In Fig. 11, each panel shows two versions of (spatially-averaged) Δ[Ca2+]. The noisy waveform was calculated with equation 2 from the corresponding measurement of (spatially-averaged) ΔfCaD (Figs. 9A,B) under the assumption that furaptra’s effective value of KD,Ca in myoplasm is 96 μM, the value used previously to analyze furaptra ΔfCaD signals in frog fibres (Baylor and Hollingworth, 1998; Konishi et al., 1991). The noise-free waveform is Δ[Ca2+] from the simulations of Fig. 10, obtained by taking the average of the individual Δ[Ca2+] waveforms in the eighteen compartments. Overall, the simulated waveform is thought to be more accurate than the waveform calculated with equation 2. As is apparent in Fig. 11A, approximate agreement is found between the simulated amplitude of Δ[Ca2+] elicited by one action potential and that calculated with equation 2 from the measurement of ΔfCaD; as expected, the FDHM of Δ[Ca2+] calculated with equation 2 is larger than that of the simulated Δ[Ca2+] (see legend and section 7). In Fig. 11B, more substantial discrepancies appear at later times between the simulated Δ[Ca2+] and that calculated from ΔfCaD with equation 2. As discussed in sections 4 and 7, it cannot be expected that (spatially-averaged) Δ[Ca2+] can be accurately estimated with equation 2 from furaptra’s ΔfCaD under experimental circumstances in which there are large and variable gradients in (local) Δ[Ca2+]. The discrepancies between the Δ[Ca2+] waveforms in Fig. 11 emphasize the limitations of equation 2 – and hence the value of a compartment model – in the estimation of Δ[Ca2+] with furaptra and other indicators with similar values of KD,Ca.
Fig. 12 shows, for the simulation of Fig. 10A, spatially-resolved information (i.e., compartment information) for some of the constituents in the model. In each panel, the continuous traces show the maximum and minimum concentration changes found among all compartments for the following variables: Δ[Ca2+]; Δ[CaParv] (the change in the concentration of Ca2+ bound to parvalbumin); Δ[CaPump] (the change in the concentration of Ca2+ bound to the Ca2+ pump); and Δ[CaTrop] (the change in the concentration of Ca2+ bound to troponin); the last two changes include the sum of both the singly- and doubly-bound Ca2+ states of these buffers (Figs. 4C,D). The dashed trace in each panel shows the simulated spatially-averaged change for each of the variables. Fig. 12 reveals that Δ[Ca2+], Δ[CaParv] and Δ[CaPump] have large differences in amplitude and/or time course in different regions of the sarcomere. In contrast, the differences in Δ[CaTrop] are much smaller. Similarly small differences in Δ[CaTrop] are also predicted to occur at physiological sarcomere lengths, e.g., 2.4 μm (Baylor and Hollingworth, 2007). Thus, the geometry of the sarcomere and the properties of the SR Ca2+ release flux appear to be well designed to achieve a rapid and nearly uniform binding of Ca2+ to the Ca2+ -regulatory sites on the thin filament. This, in turn, is expected to elicit a well-synchronized activation of the contractile response of the myofilaments.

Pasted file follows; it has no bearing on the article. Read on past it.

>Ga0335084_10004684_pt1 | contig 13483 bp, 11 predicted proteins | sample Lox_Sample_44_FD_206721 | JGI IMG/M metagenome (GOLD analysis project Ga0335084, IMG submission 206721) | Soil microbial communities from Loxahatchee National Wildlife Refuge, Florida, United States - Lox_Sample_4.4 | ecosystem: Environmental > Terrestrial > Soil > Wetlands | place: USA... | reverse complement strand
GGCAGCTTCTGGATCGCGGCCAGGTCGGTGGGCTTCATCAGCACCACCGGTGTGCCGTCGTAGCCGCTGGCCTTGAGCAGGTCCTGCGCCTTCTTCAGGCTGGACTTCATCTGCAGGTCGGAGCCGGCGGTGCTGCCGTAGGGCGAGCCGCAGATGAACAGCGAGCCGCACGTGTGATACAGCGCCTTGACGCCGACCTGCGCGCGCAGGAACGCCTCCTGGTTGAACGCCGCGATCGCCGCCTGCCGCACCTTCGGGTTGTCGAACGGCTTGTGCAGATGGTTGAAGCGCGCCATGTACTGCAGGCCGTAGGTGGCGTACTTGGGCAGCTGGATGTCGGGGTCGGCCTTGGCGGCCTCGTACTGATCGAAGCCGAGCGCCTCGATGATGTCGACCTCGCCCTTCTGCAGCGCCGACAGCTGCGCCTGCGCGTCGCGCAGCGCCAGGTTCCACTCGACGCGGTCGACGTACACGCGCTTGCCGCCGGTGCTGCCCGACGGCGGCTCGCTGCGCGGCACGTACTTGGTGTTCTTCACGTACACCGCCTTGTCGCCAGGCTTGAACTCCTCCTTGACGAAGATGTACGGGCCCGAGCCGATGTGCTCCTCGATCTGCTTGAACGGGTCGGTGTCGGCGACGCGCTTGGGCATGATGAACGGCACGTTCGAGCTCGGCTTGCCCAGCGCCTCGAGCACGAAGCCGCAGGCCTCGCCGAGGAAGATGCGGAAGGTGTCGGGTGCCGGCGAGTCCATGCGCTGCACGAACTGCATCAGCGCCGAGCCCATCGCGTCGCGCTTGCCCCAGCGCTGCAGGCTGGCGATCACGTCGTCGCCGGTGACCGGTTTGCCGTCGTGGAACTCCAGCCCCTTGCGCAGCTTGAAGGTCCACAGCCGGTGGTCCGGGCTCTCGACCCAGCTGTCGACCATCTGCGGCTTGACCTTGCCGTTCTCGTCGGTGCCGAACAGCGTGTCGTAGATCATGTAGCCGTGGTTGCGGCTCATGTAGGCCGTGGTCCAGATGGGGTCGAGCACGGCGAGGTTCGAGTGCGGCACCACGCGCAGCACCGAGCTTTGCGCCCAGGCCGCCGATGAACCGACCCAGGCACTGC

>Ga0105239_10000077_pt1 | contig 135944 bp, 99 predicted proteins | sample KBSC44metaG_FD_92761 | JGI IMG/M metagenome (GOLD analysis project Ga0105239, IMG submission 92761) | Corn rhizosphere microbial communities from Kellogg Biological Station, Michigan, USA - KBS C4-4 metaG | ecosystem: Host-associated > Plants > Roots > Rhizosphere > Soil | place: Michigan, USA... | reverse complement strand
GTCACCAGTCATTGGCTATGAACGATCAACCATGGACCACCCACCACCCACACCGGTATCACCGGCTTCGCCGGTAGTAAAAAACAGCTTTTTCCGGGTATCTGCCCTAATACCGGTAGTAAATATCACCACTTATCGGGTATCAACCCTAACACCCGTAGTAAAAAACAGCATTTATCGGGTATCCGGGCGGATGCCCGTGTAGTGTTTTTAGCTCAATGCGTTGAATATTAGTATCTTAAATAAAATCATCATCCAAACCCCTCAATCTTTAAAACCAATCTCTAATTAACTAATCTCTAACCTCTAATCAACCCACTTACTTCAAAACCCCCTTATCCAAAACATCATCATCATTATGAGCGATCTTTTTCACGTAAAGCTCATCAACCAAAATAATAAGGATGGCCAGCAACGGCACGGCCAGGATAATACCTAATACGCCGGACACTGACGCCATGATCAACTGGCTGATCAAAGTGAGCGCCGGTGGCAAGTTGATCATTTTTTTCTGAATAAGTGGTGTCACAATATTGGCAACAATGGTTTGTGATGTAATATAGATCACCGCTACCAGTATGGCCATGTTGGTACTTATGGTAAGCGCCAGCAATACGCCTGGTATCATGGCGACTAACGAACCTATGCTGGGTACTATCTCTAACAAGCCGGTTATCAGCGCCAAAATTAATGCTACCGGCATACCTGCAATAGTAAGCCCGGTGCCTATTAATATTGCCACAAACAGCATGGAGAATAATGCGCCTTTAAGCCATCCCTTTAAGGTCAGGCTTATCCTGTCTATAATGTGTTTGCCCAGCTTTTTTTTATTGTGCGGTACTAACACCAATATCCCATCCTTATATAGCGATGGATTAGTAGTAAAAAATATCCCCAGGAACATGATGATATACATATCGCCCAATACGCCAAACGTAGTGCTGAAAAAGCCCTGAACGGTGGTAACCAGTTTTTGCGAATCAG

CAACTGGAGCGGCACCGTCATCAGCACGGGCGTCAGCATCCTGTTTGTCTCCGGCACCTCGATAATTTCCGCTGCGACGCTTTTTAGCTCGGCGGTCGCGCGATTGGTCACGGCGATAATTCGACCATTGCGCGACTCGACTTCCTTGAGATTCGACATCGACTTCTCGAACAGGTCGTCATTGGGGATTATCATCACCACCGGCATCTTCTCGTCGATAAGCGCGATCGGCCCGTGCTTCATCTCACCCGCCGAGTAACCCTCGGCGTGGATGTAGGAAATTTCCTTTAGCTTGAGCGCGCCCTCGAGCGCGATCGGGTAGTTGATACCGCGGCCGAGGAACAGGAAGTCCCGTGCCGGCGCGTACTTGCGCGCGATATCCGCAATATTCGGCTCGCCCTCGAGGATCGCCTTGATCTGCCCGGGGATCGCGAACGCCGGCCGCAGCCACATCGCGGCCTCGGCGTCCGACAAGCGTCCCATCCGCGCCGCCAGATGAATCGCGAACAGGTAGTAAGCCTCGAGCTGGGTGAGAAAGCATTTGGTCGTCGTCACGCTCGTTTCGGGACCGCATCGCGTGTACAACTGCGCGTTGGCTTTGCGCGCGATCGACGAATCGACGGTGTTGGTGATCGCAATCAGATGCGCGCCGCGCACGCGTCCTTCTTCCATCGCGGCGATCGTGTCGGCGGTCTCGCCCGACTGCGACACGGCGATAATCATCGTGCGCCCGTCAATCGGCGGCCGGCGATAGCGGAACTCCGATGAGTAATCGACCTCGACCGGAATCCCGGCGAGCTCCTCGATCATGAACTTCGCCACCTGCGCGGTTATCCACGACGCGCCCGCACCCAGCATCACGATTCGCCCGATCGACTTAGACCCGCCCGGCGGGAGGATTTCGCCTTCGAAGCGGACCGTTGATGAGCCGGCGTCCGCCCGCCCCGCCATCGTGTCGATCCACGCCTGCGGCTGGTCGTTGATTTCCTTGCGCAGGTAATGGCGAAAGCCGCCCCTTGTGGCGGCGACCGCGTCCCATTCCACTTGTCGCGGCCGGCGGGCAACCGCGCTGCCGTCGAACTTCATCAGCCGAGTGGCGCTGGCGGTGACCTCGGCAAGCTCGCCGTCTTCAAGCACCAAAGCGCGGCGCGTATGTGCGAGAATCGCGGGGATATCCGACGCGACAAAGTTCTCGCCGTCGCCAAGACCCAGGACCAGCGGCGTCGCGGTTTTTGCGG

This article has examined a number of issues that affect the accuracy of interpretations of optical signals from Ca2+ indicator dyes introduced into the cytosol. Many of these issues have not reached the level of major concern in most previous studies of intracellular Ca2+ signalling with fluorescent Ca2+ indicators. The reasons for this are several-fold. First, many studies seek a qualitative answer to the biological question of interest – for example, is Δ[Ca2+] important in the process under study or does Δ[Ca2+] change as a result of some experimental maneuver. Second, the simplest way to monitor Δ[Ca2+] qualitatively is usually with a high-affinity indicator that has been AM-loaded into a preparation, even if the information obtained is subject to interpretation difficulties. Third, the use of more than one Ca2+ indicator to confirm the accuracy of any particular measurement is a potentially open-ended activity. Fourth, analysis of spatially-averaged Ca2+ signals that arise from processes that involve large gradients in Δ[Ca2+] – a situation that applies to most Ca2+ signalling events – entails considerable complexity. Hopefully, future studies in which quantitative interpretations of Δ[Ca2+] and the underlying Ca2+ movements are important will further elucidate the issues explored here.
Finally, it should be acknowledged that obtaining quantitatively accurate information about Ca2+ signals under normal intracellular conditions is a challenging endeavor. In the case of skeletal muscle fibres, which are some of the largest and most experimentally accessible cells, several dozen Ca2+-sensitive molecules have been used to date to study Δ[Ca2+] during excitation-contraction coupling, including photoproteins, metallochromic indicators, purpurate indicators, and high- and low-affinity fluorescent indicators. While a great deal of valuable information has been obtained in these studies, it is remarkable that no Ca2+ indicator has yet been identified that reports an optical change elicited by an action potential that: (a) has an amplitude that represents at least a 5% change with respect to the resting level (e.g., ΔF/FR≥ 0.05 or ΔF/FR ≤ −0.05), (b) tracks Δ[Ca2+] with good kinetic fidelity, and (c) is free of interference from non-Ca2+ components, including interference from Mg2+. It is hoped that future technological developments will rectify this situation.
This work was supported by grants from the National Institutes of Health (GM 86167) and the Muscular Dystrophy Association. We thank Dr. Simona Boncompagni for carrying out an electron microscopy analysis of fibres from the region of the EDL muscle that we have studied physiologically and Drs. Masato Konishi and Lawrence C. Rome for comments on the manuscript.